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David Cornwell (19 October 1931 – 12 December 2020)

14 Dec 2020

David Cornwell (John Le Carré) pictured with the Rector, Professor H.R. Woudhuysen

The news of the death last night at the age of 89 from pneumonia of David Cornwell (John le Carré) will come as a great sadness to many alumni who knew him, and to the College as a whole. He was one of our longest-serving Honorary Fellows (1984), a warm friend to Lincoln, and a generous donor. The College sends its deepest sympathies to his family, his wife, Jane, and his four sons.

David Cornwell came up to Lincoln to read Modern Languages in 1952, having already briefly attended the University of Bern and served in the Intelligence Corps in Austria. His links with the world of intelligence continued while he was an undergraduate, living in Chapel Quad. He interrupted his studies for a brief spell teaching at Edgarley Hall, Millfield’s preparatory school, returned to Oxford and graduated in 1956 with a First. After a further spell of teaching, this time at Eton, he joined MI5, transferring after a few years to MI6, and began his career as a writer. From Call for the Dead (1961) to the excellent Agent Running in the Field (2019), he produced a series of twenty-five or so novels, including the sequence of books that tell the story of George Smiley. There was also much non-fiction, journalism, and autobiographical writing, including The Pigeon Tunnel: Stories from My Life (2016).

On the second page of The Pigeon Tunnel, David Cornwell refers to holidays walking in Switzerland during the summer with ‘my wise Oxford mentor, Vivian Green, later Rector of Lincoln College, who gave me by his example the inner life of George Smiley’. Their paths had first crossed at Sherborne School, where the young pupil was unhappy; Green was the Chaplain and taught history there. They met again at Lincoln, where Green was Chaplain and History Fellow; a deep and enduring friendship developed. As Senior Tutor, Vivian Green encouraged the new Rector, Walter Oakeshott, to seek financial assistance for the undergraduate – he could not look to his family for this, since his father was chronically unreliable and, essentially, a con-man – and acted as a referee for him for the prep-school job. In the reference, Green referred to him as ‘a most promising artist with a real gift for caricature’. Cornwell had contributed sketches to The Lincoln Imp and was paid £7 for the design of a book-jacket for Peggy Chambers’s historical account of those who sought to improve the lot of young people, They Fought for Children (1956).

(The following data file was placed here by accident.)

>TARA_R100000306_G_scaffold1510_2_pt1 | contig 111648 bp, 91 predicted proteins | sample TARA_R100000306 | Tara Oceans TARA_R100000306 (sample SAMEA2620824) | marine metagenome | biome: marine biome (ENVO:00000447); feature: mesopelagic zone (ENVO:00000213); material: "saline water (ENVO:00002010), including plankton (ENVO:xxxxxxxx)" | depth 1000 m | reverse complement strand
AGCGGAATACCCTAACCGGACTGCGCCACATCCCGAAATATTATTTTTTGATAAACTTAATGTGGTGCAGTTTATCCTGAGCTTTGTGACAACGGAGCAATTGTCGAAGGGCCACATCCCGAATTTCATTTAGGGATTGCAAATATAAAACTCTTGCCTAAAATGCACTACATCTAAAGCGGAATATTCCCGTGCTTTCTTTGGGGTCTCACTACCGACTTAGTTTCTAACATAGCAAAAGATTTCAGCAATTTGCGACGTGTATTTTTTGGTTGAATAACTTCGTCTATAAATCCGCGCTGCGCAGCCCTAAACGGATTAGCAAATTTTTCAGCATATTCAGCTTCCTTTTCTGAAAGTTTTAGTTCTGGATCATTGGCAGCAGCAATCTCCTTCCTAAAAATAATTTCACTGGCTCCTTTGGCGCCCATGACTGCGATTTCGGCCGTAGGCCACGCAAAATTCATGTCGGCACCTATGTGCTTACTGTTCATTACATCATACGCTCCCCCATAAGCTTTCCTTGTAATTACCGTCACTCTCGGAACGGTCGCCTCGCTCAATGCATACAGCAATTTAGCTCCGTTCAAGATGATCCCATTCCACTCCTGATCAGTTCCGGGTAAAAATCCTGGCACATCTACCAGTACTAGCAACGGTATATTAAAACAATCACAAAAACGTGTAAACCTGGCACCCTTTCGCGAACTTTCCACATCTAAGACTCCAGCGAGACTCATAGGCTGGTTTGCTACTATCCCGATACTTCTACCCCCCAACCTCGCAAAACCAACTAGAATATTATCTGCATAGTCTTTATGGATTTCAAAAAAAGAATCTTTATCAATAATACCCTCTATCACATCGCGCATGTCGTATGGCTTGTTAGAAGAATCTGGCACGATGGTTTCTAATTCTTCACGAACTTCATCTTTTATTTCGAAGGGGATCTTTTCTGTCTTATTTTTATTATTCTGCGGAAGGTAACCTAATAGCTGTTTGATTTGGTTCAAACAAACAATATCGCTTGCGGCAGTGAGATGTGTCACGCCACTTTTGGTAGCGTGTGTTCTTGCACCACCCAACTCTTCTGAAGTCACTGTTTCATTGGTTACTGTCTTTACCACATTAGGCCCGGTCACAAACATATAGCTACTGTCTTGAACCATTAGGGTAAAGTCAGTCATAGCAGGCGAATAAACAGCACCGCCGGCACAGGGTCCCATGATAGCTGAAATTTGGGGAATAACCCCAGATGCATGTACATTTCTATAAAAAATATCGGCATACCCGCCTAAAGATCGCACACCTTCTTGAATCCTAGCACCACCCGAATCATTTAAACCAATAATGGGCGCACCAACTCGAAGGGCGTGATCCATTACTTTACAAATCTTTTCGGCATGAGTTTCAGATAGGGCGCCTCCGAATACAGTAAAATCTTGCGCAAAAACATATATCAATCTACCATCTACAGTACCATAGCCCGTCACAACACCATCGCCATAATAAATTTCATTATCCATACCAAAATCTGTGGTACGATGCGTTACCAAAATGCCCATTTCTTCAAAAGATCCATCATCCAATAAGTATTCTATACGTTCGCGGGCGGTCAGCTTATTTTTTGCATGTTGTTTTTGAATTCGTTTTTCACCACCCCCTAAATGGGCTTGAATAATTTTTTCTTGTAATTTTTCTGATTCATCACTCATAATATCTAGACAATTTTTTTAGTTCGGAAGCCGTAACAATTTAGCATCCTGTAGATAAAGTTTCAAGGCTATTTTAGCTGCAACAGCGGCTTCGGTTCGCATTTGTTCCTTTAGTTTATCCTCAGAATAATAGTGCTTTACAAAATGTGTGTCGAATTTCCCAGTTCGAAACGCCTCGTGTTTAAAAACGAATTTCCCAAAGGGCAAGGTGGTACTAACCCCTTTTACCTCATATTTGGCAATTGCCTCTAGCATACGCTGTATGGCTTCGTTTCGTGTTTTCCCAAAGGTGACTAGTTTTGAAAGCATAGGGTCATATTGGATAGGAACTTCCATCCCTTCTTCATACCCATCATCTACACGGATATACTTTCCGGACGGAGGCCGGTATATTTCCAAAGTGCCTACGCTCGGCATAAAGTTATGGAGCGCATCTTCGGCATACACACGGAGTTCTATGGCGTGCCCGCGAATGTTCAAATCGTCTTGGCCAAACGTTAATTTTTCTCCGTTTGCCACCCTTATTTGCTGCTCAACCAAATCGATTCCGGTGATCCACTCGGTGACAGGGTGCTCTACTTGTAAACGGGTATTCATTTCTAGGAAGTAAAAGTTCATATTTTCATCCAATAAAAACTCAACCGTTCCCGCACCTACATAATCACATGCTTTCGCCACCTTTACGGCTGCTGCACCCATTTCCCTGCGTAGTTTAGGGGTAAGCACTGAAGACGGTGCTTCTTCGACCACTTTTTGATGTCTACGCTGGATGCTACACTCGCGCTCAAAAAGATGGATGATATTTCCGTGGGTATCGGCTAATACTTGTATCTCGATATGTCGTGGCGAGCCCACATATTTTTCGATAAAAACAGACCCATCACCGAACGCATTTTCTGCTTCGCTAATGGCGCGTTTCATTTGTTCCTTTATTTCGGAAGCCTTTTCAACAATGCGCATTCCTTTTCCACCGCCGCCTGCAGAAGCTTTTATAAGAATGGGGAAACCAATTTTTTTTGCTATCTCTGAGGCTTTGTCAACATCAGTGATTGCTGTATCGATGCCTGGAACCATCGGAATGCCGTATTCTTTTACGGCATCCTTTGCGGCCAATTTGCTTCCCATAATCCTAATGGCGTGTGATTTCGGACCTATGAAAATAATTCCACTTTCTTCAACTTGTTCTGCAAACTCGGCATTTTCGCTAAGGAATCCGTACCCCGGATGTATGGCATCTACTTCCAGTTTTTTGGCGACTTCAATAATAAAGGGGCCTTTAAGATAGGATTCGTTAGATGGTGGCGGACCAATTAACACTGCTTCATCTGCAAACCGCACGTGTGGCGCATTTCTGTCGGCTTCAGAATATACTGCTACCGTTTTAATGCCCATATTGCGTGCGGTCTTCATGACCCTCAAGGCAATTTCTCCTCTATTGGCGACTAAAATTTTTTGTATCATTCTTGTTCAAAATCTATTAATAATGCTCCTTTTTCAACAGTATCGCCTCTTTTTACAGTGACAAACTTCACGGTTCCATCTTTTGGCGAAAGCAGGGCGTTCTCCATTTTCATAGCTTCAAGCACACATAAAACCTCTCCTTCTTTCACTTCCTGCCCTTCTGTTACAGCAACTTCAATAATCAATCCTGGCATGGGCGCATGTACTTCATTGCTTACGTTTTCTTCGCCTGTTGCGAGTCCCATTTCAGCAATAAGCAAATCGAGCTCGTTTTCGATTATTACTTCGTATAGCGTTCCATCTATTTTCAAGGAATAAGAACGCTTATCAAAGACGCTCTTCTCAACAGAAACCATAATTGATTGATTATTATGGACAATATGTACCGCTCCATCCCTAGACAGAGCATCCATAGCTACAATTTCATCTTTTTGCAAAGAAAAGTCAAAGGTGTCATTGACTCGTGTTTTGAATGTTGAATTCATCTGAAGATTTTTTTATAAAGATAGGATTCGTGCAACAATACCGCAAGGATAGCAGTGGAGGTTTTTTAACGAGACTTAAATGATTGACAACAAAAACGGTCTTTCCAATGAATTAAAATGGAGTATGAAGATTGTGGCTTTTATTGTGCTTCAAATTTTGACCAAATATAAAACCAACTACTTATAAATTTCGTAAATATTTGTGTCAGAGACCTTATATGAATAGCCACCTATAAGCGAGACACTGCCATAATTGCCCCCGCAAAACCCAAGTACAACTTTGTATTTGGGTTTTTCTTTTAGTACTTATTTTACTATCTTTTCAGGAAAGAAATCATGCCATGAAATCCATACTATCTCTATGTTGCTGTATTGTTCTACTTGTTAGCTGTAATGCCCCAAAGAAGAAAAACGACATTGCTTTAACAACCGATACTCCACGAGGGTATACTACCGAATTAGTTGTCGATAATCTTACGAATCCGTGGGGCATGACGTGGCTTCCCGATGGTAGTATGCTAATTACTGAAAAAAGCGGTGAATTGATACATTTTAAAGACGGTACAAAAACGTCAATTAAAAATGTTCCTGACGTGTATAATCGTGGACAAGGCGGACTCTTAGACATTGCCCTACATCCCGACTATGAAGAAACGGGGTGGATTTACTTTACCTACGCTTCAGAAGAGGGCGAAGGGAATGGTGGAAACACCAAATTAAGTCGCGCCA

When David Cornwell paid his last visit to the College on 29 October 2019, he stood and spoke in the Oakeshott Room to a large audience of students and staff for about fifty minutes about his life, work, and views on current political and social developments. A further forty minutes were spent (still standing) answering questions and comments from his rapt audience, followed by another hour or so signing copies of his books and talking to a wide variety of people. He enjoyed contact with young people a great deal. We had been able to buy a rare copy of They Fought for Children with its dust-jacket intact; he was pleased to be reminded of its existence and kindly inscribed it to the College. Earlier, over tea, he had talked briefly of Vivian Green, and made the rather surprising admission that he had never really known what Vivian made of him.

Many will feel that David Cornwell’s importance and reputation as a novelist will continue to grow. He was a great teller of stories, a considerable literary stylist, and essentially a moralist, with the rare ability to create whole fictional worlds, with their distinctive language, in which the reader implicitly believes. His attachment to Oxford – the University awarded him an Honorary DLitt in 2012 – was great, especially to Lincoln and to the Bodleian, where his papers have found a home. Generations of Lincoln students have benefited from his generosity. We shall miss him a great deal.

H.R. Woudhuysen

Rector